14. For thus saith the Lord of hosts, the God of Israel, I have put a yoke of iron upon the neck of all these nations, that they may serve Nebuchadnezzar king of Babylon; and they shall serve him: and I have given him the beasts of the field also.
14. Quoniam sic dicit Jehova exercituum, Deus Israel, jugum ferreum imposui super collum omnium gentium istorum, ut serviant Nevuchadnezer, regi Babylonis, et servient ei, atque etiam bestiam agri dedi illi.
It would have been a vain spectacle, had Jeremiah brought only his iron band around his neck; but when he added an explanation of the symbol, he no doubt prevailed on many to believe his prophecy, and rendered those inexcusable who had hardened themselves in their wickedness. But it is worthy of being observed, that God replaced the wooden bands with iron bands; and he did this, because the whole people had through their foolish and wicked consent approved of the madness of that impostor, who had dared to profane that symbol, by which God had testified that he did not speak in vain, but seriously by the mouth of his servant.
A profitable doctrine may be hence elicited, -- that the ungodly by barking against God gain nothing, except that they kindle more and more his wrath, and thus render double their own evils, like a dog, who being ensnared obstinately strives to extricate himself from the snare and to shake it off, and thus strangles himself. In like manner the ungodly, the more they resist God, the heavier judgment they procure for themselves. And, therefore, whenever God declares to us that he is offended with our sins, we ought to take heed, lest while we seek to break the wooden bands, he be preparing and forming for us iron bands. Our condition will ever become worse, unless we humbly deprecate God's wrath as soon as it appears, and also patiently submit to his scourges when he chastises us for our offenses. We ought then to bear this in mind as to the wooden and iron bands.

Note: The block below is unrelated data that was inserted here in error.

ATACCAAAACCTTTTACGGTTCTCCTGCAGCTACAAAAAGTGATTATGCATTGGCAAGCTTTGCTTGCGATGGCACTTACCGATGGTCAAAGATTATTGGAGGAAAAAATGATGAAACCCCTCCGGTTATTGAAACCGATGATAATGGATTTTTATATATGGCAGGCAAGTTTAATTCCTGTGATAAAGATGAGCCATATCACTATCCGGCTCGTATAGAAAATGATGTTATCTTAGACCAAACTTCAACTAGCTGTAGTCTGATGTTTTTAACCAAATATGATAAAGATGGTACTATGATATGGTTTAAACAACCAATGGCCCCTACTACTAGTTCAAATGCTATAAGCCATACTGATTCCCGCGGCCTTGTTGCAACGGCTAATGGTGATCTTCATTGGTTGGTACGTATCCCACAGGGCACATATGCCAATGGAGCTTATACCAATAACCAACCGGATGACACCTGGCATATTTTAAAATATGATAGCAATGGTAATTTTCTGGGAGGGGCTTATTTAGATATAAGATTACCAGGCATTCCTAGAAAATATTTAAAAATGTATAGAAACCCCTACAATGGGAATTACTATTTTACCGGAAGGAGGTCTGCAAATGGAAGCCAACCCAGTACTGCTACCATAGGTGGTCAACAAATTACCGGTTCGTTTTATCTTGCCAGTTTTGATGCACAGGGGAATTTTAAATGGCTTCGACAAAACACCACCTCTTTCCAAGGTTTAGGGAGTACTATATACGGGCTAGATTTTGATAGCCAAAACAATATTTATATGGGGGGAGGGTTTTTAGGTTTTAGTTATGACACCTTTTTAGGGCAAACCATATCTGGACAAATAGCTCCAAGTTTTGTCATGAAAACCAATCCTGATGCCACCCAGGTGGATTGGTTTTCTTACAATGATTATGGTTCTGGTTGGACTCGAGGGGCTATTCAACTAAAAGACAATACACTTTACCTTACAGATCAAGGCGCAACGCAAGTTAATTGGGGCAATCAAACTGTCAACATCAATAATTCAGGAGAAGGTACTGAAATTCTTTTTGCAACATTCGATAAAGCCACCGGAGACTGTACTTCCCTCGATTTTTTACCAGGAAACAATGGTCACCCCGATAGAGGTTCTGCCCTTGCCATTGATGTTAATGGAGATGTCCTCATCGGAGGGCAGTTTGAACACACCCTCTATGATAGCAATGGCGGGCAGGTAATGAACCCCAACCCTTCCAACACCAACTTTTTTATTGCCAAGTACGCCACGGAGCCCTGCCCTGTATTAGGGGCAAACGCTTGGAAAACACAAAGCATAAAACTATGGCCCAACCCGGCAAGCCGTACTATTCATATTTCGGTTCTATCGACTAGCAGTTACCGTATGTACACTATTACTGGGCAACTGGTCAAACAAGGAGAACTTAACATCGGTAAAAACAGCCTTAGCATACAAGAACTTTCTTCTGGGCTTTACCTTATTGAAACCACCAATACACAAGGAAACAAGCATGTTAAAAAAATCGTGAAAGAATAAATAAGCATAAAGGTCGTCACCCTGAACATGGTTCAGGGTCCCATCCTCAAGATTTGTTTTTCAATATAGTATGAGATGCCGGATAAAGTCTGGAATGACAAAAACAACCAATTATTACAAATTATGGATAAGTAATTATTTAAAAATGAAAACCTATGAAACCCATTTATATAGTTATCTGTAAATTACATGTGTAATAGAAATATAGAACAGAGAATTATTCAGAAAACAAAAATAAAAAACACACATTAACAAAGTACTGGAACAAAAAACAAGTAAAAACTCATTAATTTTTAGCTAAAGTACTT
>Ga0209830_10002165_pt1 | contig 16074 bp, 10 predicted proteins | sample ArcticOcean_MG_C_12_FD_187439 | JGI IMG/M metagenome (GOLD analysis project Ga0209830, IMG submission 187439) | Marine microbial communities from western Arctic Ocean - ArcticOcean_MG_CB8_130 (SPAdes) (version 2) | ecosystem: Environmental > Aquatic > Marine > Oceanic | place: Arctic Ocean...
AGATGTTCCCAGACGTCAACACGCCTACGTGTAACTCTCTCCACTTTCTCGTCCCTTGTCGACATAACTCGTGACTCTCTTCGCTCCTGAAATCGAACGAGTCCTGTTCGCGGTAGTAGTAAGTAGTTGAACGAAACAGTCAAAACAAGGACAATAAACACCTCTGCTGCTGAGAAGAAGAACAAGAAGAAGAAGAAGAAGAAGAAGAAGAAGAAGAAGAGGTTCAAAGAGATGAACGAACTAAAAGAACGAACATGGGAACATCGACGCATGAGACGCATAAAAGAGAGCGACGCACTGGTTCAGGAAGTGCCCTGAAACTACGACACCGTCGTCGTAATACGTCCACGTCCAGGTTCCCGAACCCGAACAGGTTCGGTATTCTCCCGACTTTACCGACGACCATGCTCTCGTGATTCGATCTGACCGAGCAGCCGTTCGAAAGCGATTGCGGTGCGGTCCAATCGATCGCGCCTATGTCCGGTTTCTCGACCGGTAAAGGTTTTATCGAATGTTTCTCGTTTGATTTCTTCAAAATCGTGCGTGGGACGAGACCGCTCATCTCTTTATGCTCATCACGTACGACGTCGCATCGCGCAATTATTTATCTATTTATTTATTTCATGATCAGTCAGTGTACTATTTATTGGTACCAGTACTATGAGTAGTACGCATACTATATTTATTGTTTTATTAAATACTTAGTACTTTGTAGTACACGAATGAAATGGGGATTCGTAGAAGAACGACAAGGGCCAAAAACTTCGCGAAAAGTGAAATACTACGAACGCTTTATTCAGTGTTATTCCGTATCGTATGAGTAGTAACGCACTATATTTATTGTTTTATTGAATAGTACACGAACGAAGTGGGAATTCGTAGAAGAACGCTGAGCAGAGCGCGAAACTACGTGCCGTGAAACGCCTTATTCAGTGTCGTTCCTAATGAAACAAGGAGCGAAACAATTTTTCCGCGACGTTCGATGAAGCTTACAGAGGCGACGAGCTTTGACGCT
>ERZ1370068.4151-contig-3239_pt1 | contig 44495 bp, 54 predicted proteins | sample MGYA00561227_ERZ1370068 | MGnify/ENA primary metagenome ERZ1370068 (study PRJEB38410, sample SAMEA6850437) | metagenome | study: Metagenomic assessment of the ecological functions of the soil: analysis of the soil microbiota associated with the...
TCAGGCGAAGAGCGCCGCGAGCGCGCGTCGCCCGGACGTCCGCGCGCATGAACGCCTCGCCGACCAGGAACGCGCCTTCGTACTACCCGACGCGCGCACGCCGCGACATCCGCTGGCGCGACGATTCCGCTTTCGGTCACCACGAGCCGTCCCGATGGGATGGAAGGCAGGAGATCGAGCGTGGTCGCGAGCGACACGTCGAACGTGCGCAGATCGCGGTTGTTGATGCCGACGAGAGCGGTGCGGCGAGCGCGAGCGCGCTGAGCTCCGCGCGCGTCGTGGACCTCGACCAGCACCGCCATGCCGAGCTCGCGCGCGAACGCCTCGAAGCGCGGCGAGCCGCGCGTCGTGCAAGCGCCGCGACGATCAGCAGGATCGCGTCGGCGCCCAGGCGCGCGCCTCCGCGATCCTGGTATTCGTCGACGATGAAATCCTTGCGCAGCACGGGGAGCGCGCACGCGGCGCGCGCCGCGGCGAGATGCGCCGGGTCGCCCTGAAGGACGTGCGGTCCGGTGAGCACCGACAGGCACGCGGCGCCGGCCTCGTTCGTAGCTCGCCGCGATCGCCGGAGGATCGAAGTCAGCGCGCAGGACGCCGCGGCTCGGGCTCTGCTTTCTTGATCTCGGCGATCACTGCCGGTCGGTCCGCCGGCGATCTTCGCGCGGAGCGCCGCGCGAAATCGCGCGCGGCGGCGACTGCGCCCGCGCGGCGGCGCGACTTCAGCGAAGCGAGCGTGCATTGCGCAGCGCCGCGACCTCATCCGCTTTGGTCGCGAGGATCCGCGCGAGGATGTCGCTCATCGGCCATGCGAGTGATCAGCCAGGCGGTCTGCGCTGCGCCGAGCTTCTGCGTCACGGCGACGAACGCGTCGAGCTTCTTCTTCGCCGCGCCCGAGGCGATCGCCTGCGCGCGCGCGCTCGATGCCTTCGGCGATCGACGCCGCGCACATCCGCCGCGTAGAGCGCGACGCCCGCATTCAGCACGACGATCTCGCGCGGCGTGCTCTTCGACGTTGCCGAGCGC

This servitude may at the same time be explained in another way; the condition of these nations was bearable, as long as Nebuchadnezzar ordered tribute to be paid; and when he sent his prefects, the object was no other than to retain possession; but when he found that they could not be otherwise subdued than by a harder servitude, he began to exercise great tyranny, though he had been before an endurable master. The same thing may be also said of the Jews; for we know that they had been tributaries to the king of Babylon; and as he had spared them, his humanity might have been deemed a sort of liberty; but when he found that a hard wood could not be split but by a hard wedge, he began more violently to oppress them. Then that servitude began which is now mentioned. The Jews, therefore, began then really to serve the king of Babylon, when he saw that they would not endure that bearable yoke which he had laid on them, but in their obstinacy and pride ever struggled against it.
The Prophet adds,
Back to BibleStudyGuide.org.